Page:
Stem cells are the body's mechanics, repairing damaged tissues and organs. Because these cells are able to grow into any type of cell in the body, scientists believe they hold the key to groundbreaking new therapies.
To help further this research, scientists have found a new way to culture cells in 3D - a significant step forward for regenerative medicine.
Essentially, since your body is three-dimensional, it makes sense that stem cells do their best repair work in 3D as well. By growing these cells in 3D, researchers are better able to see how these cells behave in conditions that more closely resemble those in the body.
Scientists from The Danish Stem Cell Center (DanStem) at the University of Copenhagen are contributing important knowledge about how stem cells develop best into insulin-producing cells. In the long term this new knowledge can improve diabetes treatment with cell therapy.
The results have just been published in the scientific journal Cell Reports.
Stem cells are responsible for tissue growth and tissue repair after injury. Therefore, the discovery that these vital cells grow better in a three-dimensional environment is important for the future treatment of disease with stem cell therapy.
"We can see that the quality of the cells produced two-dimensionally is not good enough. By putting the cells in a three-dimensional environment and giving them the proper growth conditions, we get much better results. Therefore we are developing a three-dimensional culture medium in gelatine in the laboratory to mimic the one inside an embryo,"
says Professor Anne Grapin-Botton from DanStem at the University of Copenhagen, who produced the results together with colleagues from Switzerland and Belgium.
The international research team hopes that the new knowledge about three-dimensional cell growth environments can make a significant contribution to the development of cell therapies for treating diabetes. In the long term this knowledge can also be used to develop stem cell treatments for chronic diseases in internal organs such as the liver or lungs. Like the pancreas, these organs are developed from stem cells in 3-D.
From stem cells to specialised cells
The research team has investigated how the three-dimensional organisation of tissue in the early embryonic stage influences development from stem cells to more specialised cells.
"We can see that the pancreas looks like a beautiful little tree with branches. Stem cells along the branches need this structure to be able to create insulin-producing cells in the embryo. Our research suggests that in the laboratory beta cells can develop better from stem cells in 3-D than if we try to get them to develop flat in a Petri dish,"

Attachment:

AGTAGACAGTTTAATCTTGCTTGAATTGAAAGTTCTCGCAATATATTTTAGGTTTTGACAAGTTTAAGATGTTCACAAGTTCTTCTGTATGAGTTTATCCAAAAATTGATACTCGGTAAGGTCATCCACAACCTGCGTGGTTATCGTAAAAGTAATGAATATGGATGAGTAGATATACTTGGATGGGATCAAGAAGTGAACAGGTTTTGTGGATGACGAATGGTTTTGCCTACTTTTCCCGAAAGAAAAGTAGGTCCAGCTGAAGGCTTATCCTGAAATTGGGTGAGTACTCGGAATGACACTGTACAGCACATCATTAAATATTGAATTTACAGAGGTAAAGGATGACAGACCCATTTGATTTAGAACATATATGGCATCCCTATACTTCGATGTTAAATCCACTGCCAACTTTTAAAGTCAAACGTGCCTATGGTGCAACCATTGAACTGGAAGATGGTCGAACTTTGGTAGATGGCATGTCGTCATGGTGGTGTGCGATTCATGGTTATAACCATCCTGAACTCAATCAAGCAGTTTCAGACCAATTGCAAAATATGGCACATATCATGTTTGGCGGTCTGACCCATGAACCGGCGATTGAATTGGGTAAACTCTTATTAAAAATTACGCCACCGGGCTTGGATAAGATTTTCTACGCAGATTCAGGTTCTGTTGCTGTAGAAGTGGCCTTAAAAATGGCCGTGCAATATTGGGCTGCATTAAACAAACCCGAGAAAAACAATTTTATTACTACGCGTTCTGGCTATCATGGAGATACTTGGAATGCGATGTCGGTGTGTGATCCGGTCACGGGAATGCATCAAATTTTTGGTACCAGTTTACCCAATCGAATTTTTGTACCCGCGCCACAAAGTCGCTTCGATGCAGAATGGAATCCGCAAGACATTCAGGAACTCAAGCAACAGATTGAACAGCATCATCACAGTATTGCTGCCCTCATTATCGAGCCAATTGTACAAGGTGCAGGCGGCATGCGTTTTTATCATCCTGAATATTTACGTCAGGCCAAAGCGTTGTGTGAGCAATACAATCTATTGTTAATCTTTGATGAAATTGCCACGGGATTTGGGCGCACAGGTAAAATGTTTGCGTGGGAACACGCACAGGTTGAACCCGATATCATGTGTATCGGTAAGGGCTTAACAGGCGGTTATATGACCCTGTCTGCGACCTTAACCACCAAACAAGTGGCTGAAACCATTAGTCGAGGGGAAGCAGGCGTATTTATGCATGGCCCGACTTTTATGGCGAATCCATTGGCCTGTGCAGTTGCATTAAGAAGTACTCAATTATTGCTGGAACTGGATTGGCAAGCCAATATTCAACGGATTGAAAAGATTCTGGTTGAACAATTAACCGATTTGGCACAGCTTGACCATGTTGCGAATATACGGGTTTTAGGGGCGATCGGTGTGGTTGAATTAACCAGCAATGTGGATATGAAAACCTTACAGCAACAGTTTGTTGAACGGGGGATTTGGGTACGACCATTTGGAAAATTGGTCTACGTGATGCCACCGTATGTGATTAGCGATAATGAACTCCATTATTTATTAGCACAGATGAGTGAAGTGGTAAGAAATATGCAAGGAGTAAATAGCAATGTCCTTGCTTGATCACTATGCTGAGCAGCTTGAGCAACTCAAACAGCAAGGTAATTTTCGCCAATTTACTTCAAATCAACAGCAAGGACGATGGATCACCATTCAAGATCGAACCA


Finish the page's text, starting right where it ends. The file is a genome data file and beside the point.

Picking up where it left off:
explains Professor Grapin-Botton.
"Attempts to develop functional beta cells in 2-D have unfortunately most often resulted in poorly functioning cells. Our results from developing cells in 3-D have yielded promising results and are therefore an important step on the way to developing cell therapies for treating diabetes."
A recent study published in the Journal of Dental Research showed that stem cells from teeth can produce insulin in a glucose responsive manner – early research which means dental stem cells might one day play a role in treating type 1 diabetes.
What's new and noteworthy?
This study involved stem cells from baby teeth - taken out during routine dental care of children, age 7-11 years old.
Here are some key takeaways:
- The study used stem cells from children's baby teeth to create islet-like cell aggregates that produced insulin in a glucose-dependent manner, a first step towards a potential cure for type 1 diabetes.
- This is the first time this has been done with stem cells from teeth. Stem cells can be preserved from any healthy tooth – each child loses all 20 of their baby teeth naturally, and may later have teeth taken out for braces, or wisdom teeth extracted.
- According to the researchers, this finding might enable "cell replacement for type 1 diabetes... by autologous transplantation of islet-like cell aggregates differentiated from a patient's own teeth." In simpler terms, this means a patient's own dental stem cells might be able to be used to create pancreatic islet cells that produce insulin, which might be able to then be transplanted into that individual, eliminating the need for the immunosuppressive medications necessary when a donor's cells are used for transplant.
Is your child losing a baby tooth or having teeth extracted?
With Store-A-Tooth, you can save your children's own stem cells, from baby teeth that are naturally falling out or from healthy teeth being extracted, such as wisdom teeth. We work with your dentist to collect your child's tooth, which is shipped overnight to our laboratory where the sample is prepared for long-term storage. Cryopreservation has been used for years to store stem cells from cord blood as well as other types of blood samples and human tissues.
For more information about ongoing stem cell research for diabetes and the benefits of preserving your own or your family's stem cells, download an info kit.